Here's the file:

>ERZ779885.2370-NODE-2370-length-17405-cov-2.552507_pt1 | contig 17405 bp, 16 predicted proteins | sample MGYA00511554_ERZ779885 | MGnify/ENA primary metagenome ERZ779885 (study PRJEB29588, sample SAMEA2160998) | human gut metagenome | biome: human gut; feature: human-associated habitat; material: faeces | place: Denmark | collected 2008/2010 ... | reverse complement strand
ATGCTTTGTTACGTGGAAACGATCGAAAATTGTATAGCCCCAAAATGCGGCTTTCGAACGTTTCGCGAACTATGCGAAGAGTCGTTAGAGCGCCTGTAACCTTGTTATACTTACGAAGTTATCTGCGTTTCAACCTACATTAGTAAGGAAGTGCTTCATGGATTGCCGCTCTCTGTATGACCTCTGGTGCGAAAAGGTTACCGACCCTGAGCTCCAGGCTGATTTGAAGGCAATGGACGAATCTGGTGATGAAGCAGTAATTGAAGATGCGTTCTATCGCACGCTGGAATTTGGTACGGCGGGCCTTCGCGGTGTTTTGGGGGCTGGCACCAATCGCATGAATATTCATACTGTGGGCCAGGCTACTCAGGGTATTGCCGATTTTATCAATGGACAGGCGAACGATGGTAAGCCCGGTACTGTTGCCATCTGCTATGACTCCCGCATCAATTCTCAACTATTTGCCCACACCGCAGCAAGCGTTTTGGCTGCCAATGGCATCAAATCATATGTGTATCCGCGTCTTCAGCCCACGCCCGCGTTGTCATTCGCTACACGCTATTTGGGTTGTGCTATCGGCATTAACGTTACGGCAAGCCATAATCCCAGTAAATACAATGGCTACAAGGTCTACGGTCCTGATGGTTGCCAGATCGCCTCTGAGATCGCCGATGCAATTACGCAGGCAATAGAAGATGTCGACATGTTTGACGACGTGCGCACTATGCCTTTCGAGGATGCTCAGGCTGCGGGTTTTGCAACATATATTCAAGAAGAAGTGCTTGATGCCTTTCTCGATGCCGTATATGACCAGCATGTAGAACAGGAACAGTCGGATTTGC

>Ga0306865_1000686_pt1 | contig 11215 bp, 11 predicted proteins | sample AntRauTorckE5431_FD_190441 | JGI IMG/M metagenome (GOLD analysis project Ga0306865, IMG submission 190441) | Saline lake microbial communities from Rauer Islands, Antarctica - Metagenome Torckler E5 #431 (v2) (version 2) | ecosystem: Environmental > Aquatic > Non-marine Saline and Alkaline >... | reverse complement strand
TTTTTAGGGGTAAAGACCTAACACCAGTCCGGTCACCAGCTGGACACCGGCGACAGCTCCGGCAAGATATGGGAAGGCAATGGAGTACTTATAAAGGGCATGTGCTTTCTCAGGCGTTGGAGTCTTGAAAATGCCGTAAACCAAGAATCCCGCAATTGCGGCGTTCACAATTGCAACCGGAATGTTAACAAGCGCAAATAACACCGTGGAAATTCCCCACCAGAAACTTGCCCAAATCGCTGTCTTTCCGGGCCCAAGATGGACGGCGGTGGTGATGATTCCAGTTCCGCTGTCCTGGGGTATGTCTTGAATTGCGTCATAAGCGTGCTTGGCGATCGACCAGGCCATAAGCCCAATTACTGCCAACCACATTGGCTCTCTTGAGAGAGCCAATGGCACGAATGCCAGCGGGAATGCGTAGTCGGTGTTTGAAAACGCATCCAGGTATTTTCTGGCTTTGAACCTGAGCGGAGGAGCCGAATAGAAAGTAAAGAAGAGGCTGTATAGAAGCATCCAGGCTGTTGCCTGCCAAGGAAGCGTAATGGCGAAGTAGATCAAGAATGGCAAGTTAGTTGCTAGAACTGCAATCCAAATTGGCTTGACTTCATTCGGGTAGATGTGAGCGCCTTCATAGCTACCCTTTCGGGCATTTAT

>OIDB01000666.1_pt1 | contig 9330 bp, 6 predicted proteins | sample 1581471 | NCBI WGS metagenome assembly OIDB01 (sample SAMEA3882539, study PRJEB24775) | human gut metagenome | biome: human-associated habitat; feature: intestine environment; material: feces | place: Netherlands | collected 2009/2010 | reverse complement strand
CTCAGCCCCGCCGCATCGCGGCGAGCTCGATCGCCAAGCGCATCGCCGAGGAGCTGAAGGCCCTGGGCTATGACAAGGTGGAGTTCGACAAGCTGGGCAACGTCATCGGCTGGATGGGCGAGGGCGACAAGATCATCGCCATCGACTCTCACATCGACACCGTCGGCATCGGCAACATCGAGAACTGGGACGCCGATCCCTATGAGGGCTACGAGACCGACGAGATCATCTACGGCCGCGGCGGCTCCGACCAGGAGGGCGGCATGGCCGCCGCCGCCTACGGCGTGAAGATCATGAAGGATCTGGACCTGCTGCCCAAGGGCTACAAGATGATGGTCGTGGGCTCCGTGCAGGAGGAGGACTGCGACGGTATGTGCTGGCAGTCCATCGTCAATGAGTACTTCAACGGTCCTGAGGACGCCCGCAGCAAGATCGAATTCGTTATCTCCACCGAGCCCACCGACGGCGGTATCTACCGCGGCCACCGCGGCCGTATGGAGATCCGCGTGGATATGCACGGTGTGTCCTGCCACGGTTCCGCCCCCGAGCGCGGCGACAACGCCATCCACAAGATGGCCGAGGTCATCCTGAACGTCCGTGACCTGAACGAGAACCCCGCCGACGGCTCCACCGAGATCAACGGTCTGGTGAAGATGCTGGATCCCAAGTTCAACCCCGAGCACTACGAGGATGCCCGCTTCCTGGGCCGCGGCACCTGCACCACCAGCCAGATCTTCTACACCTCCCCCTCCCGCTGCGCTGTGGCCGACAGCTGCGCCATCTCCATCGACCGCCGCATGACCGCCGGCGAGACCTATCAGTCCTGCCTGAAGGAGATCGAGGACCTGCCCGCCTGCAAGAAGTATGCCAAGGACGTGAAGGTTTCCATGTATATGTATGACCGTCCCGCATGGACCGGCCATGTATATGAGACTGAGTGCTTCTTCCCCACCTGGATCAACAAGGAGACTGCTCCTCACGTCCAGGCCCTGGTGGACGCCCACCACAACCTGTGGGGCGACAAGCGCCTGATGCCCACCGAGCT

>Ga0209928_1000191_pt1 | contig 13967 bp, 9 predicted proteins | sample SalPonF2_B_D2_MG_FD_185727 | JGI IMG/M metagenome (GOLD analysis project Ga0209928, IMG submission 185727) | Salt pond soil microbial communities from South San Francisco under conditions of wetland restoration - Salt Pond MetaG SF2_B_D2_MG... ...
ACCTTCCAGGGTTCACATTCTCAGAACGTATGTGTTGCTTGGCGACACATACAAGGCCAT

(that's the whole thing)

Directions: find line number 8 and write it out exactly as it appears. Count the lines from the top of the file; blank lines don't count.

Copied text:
ACCTTCCAGGGTTCACATTCTCAGAACGTATGTGTTGCTTGGCGACACATACAAGGCCAT